We initially analyzed the genotypes of 382 soybean accessions using the SoySNP180K BeadChips, which were divided into four panels. The total number of SNP markers was 180961. Of these, 58,388 of the SNP markers were of the Poly High Resolution type and accounted for 32.24% of the total markers. The selection of SNP markers was carried out in the next step. After comparing data over three years, 277 accessions with stable results were selected as the candidate population for the GWAS of the resistance genes. Finally, 234 accessions with both genotype and phenotype data were selected as the GWAS population. All the tested accessions had different degrees of lesions, including the most resistant genotypes, which indicated that the infection process was successful. There were seven resistant accessions (R), 119 moderate resistant accessions (MR), 87 susceptible accessions (S), and 21 highly susceptible accessions (HS). Additional file 1: Table S1).
A total of 58,388 SNP genotypes of 234 accessions were performed by descriptive analysis. The results showed that 27,302 SNPs had no polymorphism in the association analysis population. After filtering, 30,890 SNPs on 20 soybean chromosomes were selected as the genotype data sources for the GWAS. The number of SNPs on Chr. 18 was the largest (2051), and the numbers of SNPs on Chr. 1 and Chr. 12 were the least (1198) (Fig. 1). On average, there were 1544.5 SNPs on each chromosome, and each SNP covered 31.301 kb of chromosome (Table 1).
Population structure analysis of 234 accessions
A total of 30,890 SNPs from 234 accessions were analyzed by Principal component analysis (PCA). The first and second principal components explained 6.44% and 4.60% of the variance, respectively, and they explained 11.04% of the phenotypic variation. A scatter-plot of the first and second principal components showed that the soybean genotypes collected from different sources were closer to each other. A subpopulation structure was not observed in this population (Fig. 2). Cluster analysis of 234 soybean accessions based on UPGMA was conducted using 30,890 SNP marker genotypes. There was no obvious classification of the accessions, which was consistent with the PCA results (Additional file 2: Figure S1).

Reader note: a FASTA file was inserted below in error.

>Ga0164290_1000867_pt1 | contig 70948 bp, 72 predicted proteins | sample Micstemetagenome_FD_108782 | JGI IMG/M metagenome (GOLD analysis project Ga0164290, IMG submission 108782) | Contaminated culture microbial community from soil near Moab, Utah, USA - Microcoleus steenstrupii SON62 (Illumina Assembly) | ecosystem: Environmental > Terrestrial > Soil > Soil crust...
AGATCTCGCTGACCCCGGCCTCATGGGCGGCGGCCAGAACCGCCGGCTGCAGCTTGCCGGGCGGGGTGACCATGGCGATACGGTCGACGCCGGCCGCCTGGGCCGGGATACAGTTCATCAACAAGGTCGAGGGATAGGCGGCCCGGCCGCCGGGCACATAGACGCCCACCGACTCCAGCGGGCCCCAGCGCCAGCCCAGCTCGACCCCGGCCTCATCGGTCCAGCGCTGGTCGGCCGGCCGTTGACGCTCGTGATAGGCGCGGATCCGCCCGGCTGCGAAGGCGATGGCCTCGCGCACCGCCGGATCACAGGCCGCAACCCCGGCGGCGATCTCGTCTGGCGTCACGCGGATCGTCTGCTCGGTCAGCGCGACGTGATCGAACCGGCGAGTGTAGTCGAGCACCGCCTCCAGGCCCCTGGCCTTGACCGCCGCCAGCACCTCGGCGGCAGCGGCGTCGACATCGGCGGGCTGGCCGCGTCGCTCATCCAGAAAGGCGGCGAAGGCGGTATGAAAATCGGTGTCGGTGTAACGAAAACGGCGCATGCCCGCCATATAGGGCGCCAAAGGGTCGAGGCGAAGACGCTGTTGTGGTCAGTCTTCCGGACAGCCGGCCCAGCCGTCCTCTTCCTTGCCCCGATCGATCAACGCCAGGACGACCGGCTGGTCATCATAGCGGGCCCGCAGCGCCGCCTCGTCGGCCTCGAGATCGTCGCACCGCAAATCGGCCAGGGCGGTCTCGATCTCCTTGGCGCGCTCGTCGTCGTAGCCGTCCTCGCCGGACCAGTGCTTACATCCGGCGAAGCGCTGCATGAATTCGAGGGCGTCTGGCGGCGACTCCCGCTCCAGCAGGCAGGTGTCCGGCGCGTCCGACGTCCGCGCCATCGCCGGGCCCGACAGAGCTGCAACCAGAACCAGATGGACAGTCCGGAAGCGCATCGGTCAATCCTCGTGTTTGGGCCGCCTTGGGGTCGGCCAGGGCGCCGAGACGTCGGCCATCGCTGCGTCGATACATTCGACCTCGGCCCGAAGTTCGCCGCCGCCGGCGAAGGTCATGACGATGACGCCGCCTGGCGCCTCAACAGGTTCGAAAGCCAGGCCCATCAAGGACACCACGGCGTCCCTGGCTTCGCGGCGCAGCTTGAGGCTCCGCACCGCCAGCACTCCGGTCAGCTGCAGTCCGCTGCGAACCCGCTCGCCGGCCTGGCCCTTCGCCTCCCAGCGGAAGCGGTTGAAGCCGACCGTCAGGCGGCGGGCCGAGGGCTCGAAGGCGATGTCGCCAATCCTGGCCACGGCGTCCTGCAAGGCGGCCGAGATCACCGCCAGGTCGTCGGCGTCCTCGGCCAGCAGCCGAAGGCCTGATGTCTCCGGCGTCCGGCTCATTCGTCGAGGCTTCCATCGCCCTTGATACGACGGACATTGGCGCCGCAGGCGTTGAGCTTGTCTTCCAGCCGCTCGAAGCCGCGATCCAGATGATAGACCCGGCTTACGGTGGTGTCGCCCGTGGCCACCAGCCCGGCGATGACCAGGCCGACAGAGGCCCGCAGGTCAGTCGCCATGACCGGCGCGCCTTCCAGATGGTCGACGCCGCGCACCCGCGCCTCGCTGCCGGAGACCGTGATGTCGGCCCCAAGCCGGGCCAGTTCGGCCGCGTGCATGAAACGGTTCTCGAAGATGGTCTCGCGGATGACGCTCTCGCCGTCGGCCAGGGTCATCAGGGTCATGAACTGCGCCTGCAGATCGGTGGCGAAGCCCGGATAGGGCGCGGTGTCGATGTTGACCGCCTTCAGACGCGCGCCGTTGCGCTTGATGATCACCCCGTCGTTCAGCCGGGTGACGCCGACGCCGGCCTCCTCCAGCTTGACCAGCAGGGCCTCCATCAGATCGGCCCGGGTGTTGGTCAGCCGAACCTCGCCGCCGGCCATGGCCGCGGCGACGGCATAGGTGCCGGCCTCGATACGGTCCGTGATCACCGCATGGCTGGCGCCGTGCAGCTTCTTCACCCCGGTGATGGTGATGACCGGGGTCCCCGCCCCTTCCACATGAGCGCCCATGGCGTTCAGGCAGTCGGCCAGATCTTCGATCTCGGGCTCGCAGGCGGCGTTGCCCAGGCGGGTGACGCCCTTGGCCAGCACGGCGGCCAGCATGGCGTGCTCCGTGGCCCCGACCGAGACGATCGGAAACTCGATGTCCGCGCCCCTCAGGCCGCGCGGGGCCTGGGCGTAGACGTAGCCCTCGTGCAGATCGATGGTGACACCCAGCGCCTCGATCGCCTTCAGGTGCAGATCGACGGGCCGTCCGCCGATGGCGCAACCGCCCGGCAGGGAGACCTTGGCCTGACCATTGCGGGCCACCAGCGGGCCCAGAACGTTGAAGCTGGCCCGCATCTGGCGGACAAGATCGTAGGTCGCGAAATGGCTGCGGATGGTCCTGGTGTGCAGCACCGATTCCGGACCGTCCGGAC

GWAS of genes resistant to C. sojina
The mixed linear model (MLM) and the "Q+K" model were used for the GWAS (Additional file 3: Figure S2). The K matrix of 234 accessions was completed by TASSEL5.0, and the Q matrix was constructed by selecting the first three principal components. A total of six SNPs were associated with FLS resistance (p ˂ 0.001), of which, one SNP, three SNPs, and two SNPs were located on Chr. 2, Chr. 5, and Chr. 20, respectively (Fig. 3). The phenotypic variation explained by each peak ranged from 6.17% to 9.20%, and the highest peak was for Affx-89062122 on Chr. 5 (Table 2).
Haplotype analysis forFLSresistance gene
The linkage disequilibrium (LD) between pairs of SNPs on Chr. 2, Chr. 5, and Chr. 20 was analyzed by Haploview Software 5.0. C. sojina resistance-related SNPs and adjacent SNPs form different haplotype blocks. Seven significant SNPs on Chr. 2 were located within an adjacent haplotype block of 37 kb (Fig. 4a). The r2 values of all SNPs in the LD block were close to 1, indicating that these seven SNPs were highly associated and might have the same causal site (s) with FLS resistance. A total of 27 SNPs on Chr. 5 were located in one adjacent haplotype block forming six haplotypes (Fig. 5a). A total of 35 SNPs on Chr. 20 were located in one adjacent haplotype block forming six haplotypes (Fig. 6a). Through the T test, we found a significant difference in the resistance and susceptibility index of Chr. 2. Compared with the Hap C (haplotype block C) genotypes, Hap A was significantly more resistant to FLS (p=0.016, less than 0.038). Hap A is the resistance genotype, and Hap C is the susceptible genotype (Fig. 4b). The Hap A and Hap D genotypes on Chr. 5 showed a significant difference in resistance in the susceptibility index (p=0.025, less than 0.05). Hap A is the resistant genotype, and Hap D is the susceptible genotype (Fig. 5b). On Chr. 20, Hap A and Hap C genotypes showed significant differences in the resistance to disease index (p=0.016, less than 0.05). Hap B and Hap C also showed significant differences (p=0.019, less than 0.05). Hap A and Hap B are the resistance genotypes, and Hap C is the susceptible genotype (Fig. 6b). The gene information distributed in three haplotype blocks was extracted, and the positions on the chromosomes were indicated (Fig. 7).
Candidate genes for FLS resistance at GWAS loci
A total of 55 genes within the three haplotype blocks on Chr. 2, Chr. 5, and Chr. 20 were annotated with Glyma1.0 in NR, GO, and KEGG databases (Additional file 4: Table S2). These genes were separated into 29 GO terms, mainly including mitochondrial outer membrane (GO:0005741), calcium-dependent protein serine/threonine kinase activity (GO:0009931), calcium-dependent protein kinase activity (GO:0010857), MAP kinase activity (GO:0004707), protoxylem development (GO:0090059), and xylan metabolic process (GO:0045491) (Additional file 5: Table S3). The enriched KEGG pathway is involved in plant–pathogen interaction (gmx04626), MAPK signaling pathway–plant interaction (gmx04016), and biosynthesis of secondary metabolites (gmx01110) (Additional file 6: Table S4). Among these genes, Glyma05g28980 encodes mitogen-activated protein kinase 7 (MPK7). Glyma20g31510 and Glyma20g31520 encode the calcium-dependent protein kinase (CDPK4) family proteins, and Glyma20g31630 encodes pyruvate dehydrogenase (PDH), which may be involved in plant disease resistance. These genes were predicted to be candidate resistance genes.